NEWPORT NEWS, VA. – Work on computing the behaviors of the smallest bits of matter in the universe at the U.S. Department of Energy's Thomas Jefferson National Accelerator Facility has just gotten a nod from Intel®, as the laboratory becomes the newest Intel® Parallel Computing Center. Jefferson Lab has also just installed its newest parallel computing cluster, featuring Intel® architecture, which is set to go into production in October.
“Being named an Intel Parallel Computing Center establishes us as a center of excellence regarding parallel, high-performance code on Intel’s architectures,” said Chip Watson, leader of Jefferson Lab’s High Performance Computing group and an IPCC principal investigator. “This announcement is a recognition of our activity both in terms of producing modernized code and in terms of our outreach and leadership in the community in this area.”
Jefferson Lab conducts discovery-caliber research in exploring the atomic nucleus and its fundamental constituents, such as protons and neutrons and these particles’ building blocks: quarks and gluons. The theory of how these particles interact -- Quantum Chromodynamics, or QCD -- is far too complex to solve with pencil on paper, so the researchers have turned to supercomputers to compute it in the form of lattice QCD, or LQCD.
The main thrust of the work involving Intel® is the continuing development of the Chroma code, which is a code that is used to solve LQCD. In collaboration with Intel®, the researchers have been working on developing and improving an open source library of equation solvers for Chroma and on optimizing the performance of Chroma specifically on the Xeon Phi™ processor platform.
“We have been working with Intel’s parallel computing labs for a long time on writing high-performance code for Intel Xeon Phi libraries. The purpose of this center is to continue modernizing the freely available Chroma LQCD code, so that it will run well on the new generations of hardware,” said Bálint Joó, a member of Jefferson Lab’s High Performance Computing group and a principal investigator for the IPCC.
The high-performance code will soon be put to the test on Jefferson Lab’s newest parallel computing cluster, SciPhi-XVI. The new cluster features 200 nodes of the second-generation Xeon Phi™ chips, which were released in 2016 and are codenamed Knights Landing. Each node has 64 computing cores, and individual nodes within the machine are connected via the Intel® Omni-Path Architecture, which supports a 100 Gigabit/second data transfer rate between the nodes.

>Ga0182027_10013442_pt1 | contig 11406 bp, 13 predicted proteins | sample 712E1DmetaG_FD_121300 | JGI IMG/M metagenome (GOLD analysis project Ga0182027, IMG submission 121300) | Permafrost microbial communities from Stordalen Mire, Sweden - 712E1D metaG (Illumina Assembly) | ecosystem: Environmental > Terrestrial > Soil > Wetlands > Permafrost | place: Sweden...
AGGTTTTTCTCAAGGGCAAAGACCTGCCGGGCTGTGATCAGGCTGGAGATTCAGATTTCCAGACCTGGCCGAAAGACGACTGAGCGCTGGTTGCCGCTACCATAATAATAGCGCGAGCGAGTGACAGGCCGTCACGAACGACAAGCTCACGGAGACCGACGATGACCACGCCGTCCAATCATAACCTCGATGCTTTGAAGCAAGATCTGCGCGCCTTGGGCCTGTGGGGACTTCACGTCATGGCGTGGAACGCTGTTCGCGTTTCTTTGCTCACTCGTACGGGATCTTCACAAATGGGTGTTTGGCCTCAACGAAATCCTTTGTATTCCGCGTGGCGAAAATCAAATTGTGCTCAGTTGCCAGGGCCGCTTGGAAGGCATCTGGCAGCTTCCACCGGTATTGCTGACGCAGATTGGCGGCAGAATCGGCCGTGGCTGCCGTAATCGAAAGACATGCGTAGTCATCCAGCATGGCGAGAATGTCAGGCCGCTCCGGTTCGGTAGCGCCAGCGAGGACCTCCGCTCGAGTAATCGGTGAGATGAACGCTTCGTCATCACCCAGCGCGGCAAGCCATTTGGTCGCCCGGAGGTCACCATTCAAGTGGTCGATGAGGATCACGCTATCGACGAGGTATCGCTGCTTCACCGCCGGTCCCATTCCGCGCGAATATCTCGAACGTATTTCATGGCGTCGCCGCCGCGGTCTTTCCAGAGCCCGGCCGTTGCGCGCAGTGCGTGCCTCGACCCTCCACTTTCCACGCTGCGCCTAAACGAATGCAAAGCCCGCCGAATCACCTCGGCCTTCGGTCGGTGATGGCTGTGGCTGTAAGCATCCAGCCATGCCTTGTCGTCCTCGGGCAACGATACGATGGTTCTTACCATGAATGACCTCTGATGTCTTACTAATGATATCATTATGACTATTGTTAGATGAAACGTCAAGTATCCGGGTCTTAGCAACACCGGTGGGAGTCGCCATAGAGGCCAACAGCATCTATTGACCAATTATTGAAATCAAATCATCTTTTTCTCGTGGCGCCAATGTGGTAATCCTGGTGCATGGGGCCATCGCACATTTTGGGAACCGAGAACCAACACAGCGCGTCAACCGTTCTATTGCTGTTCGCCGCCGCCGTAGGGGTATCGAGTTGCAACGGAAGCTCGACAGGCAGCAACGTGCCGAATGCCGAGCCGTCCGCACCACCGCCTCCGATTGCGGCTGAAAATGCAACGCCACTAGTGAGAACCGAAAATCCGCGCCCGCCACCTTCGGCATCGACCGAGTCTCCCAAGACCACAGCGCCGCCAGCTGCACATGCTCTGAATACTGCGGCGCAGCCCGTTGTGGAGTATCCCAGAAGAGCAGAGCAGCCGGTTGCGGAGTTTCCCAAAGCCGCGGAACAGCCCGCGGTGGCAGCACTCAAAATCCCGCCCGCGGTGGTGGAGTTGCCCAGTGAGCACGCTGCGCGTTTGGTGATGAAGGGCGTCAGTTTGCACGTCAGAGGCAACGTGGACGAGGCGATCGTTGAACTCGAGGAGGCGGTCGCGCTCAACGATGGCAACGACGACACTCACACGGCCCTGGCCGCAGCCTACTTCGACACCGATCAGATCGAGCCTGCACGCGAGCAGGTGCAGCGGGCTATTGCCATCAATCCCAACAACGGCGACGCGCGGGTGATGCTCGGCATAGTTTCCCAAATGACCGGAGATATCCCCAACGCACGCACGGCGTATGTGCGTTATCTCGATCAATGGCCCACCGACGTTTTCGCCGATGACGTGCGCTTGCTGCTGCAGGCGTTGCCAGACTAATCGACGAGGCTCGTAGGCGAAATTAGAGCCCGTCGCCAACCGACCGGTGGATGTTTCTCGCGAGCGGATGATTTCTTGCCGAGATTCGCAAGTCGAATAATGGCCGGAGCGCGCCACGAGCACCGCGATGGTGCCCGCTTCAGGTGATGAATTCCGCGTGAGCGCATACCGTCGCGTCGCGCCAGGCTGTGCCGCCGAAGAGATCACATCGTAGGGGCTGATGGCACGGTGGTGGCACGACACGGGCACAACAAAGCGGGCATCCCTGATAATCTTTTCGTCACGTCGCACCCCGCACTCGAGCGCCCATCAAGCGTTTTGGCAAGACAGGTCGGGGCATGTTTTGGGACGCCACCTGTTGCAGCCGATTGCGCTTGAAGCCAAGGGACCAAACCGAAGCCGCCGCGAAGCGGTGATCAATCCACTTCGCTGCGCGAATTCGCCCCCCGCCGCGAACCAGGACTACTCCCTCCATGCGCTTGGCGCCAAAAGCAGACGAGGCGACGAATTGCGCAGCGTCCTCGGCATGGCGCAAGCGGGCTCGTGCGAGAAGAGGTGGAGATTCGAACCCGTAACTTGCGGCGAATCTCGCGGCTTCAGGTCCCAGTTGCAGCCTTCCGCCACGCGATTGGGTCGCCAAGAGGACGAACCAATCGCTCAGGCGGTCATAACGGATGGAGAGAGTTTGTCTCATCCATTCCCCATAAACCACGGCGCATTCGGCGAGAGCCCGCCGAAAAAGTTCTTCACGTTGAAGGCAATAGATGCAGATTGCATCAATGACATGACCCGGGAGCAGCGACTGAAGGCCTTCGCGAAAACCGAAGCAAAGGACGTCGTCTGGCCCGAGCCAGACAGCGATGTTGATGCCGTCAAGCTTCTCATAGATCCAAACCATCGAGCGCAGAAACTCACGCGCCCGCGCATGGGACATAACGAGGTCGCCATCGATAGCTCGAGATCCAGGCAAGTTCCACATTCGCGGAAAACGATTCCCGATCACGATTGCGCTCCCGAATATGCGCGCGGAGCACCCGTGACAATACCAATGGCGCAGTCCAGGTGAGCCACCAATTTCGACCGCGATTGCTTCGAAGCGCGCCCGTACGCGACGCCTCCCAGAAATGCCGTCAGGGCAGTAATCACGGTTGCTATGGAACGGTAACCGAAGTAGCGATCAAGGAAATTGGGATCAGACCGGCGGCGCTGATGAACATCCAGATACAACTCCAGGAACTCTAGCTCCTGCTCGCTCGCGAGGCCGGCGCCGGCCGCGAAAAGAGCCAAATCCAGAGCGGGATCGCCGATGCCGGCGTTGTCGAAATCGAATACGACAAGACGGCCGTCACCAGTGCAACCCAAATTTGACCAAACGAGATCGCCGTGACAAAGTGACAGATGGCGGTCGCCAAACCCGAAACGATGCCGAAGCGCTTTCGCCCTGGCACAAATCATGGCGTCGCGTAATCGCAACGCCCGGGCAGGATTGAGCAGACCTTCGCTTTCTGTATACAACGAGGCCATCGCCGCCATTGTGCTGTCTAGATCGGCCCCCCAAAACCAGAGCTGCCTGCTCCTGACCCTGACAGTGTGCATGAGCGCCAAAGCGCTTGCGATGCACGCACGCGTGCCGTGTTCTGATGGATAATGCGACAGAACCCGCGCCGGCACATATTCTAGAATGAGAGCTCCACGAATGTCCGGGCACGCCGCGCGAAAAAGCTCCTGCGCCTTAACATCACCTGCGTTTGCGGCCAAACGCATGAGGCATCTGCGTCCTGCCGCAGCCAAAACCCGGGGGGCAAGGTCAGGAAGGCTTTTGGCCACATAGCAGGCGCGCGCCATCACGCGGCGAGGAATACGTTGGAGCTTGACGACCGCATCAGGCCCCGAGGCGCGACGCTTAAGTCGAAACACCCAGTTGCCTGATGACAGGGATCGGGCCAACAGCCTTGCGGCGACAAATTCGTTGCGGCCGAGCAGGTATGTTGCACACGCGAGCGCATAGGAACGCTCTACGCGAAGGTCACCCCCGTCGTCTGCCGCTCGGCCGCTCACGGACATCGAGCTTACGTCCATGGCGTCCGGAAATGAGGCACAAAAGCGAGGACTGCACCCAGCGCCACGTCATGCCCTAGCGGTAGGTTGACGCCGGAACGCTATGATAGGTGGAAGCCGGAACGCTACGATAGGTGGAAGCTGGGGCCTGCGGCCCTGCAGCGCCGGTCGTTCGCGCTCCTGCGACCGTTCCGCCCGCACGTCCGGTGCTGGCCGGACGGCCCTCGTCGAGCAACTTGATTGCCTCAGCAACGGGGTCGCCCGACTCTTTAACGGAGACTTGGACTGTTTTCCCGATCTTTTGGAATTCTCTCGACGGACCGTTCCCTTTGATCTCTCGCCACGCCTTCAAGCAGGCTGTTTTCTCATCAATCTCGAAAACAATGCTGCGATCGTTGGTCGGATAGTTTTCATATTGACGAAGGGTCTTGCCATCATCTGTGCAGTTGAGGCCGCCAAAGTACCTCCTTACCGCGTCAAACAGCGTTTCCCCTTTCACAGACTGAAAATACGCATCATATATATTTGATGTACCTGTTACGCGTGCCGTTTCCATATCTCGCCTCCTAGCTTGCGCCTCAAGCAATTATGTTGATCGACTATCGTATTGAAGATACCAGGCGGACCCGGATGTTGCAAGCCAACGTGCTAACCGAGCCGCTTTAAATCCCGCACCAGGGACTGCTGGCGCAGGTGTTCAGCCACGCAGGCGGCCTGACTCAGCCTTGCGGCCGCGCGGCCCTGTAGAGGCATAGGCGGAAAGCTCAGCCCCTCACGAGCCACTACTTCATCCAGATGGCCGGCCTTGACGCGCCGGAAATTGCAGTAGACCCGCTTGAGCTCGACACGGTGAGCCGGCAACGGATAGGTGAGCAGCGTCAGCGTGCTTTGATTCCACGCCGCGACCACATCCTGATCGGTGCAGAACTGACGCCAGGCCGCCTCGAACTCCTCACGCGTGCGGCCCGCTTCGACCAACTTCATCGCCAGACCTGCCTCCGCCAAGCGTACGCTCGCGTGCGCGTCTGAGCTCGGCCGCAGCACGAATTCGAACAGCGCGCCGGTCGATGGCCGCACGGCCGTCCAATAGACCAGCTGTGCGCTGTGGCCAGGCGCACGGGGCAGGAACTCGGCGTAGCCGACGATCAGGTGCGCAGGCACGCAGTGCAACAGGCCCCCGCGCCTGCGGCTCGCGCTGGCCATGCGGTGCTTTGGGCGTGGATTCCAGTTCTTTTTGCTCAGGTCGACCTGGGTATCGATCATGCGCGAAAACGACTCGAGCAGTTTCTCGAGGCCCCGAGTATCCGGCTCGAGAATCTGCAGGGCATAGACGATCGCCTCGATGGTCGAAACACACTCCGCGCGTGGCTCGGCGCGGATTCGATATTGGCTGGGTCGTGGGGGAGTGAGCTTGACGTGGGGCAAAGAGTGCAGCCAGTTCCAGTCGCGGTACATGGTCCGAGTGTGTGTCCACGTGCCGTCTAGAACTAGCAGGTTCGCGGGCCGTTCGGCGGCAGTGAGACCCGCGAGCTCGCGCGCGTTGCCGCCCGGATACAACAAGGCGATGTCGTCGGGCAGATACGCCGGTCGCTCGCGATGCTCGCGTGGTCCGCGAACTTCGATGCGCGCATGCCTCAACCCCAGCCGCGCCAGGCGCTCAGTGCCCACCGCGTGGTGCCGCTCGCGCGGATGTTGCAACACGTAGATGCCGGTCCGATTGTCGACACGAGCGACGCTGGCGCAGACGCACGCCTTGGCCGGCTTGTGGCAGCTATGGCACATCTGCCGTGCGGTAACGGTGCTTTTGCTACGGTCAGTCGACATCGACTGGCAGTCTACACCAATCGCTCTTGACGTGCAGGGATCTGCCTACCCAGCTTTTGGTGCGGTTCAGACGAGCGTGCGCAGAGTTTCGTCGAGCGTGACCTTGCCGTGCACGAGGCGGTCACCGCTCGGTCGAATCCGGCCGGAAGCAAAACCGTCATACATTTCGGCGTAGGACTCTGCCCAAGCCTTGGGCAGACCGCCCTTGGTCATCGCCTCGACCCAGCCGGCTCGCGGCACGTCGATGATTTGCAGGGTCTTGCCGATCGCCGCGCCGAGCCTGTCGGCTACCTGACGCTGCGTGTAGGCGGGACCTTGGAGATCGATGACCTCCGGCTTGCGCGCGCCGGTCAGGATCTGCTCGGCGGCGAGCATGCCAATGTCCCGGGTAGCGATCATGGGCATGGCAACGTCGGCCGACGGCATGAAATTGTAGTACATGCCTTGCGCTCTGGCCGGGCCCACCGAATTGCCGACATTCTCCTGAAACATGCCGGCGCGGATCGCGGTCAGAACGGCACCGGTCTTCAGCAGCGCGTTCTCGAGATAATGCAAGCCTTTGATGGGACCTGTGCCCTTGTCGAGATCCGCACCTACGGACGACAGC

“Becoming an IPCC recognizes the close collaboration between Jefferson Lab and Intel, and the designation recognizes our role as pathfinders in using Intel’s next-generation architectures,” said Amber Boehnlein, Jefferson Lab’s Chief Information Officer. “Our collaboration ensures that the Chroma code will run faster: providing better results, more quickly. And this is essential to compare the best possible theoretical predictions to new experimental results, a cornerstone of the Jefferson Lab 12 GeV Physics Program.”
The SciPhi-XVI machine was delivered and installed in mid-August and is currently undergoing beta testing in preparation for full deployment October 1.
“Now that our newest machine has arrived, we’re excited about rolling it out for lattice QCD calculations using the Chroma code,” explained Watson. “We’re also excited to be exploring the use of these chips for analyzing the data that is generated in Jefferson Lab’s experimental physics program.”
Watson and Joó’s work on Chroma is funded through the U.S. Department of Energy Office of Science. The research is carried out in collaboration with partner institutions, such as DOE’s National Energy Research Scientific Computing Center (NERSC) Exascale Science Application Program (NESAP) and the Scientific Discovery through Advanced Computing (SciDAC) program. NERSC is a DOE Office of Science User Facility at Lawrence Berkeley National Laboratory.
The scientists are sharing the fruits of their work by continuing to make the code optimizations they have generated for Chroma publicly available, benefiting the worldwide community of scientists who use the code in their research. They also anticipate seeking out new collaborations in expanding their outreach to the next generation of computational scientists.
Contact: Kandice Carter, 757-269-7263, firstname.lastname@example.org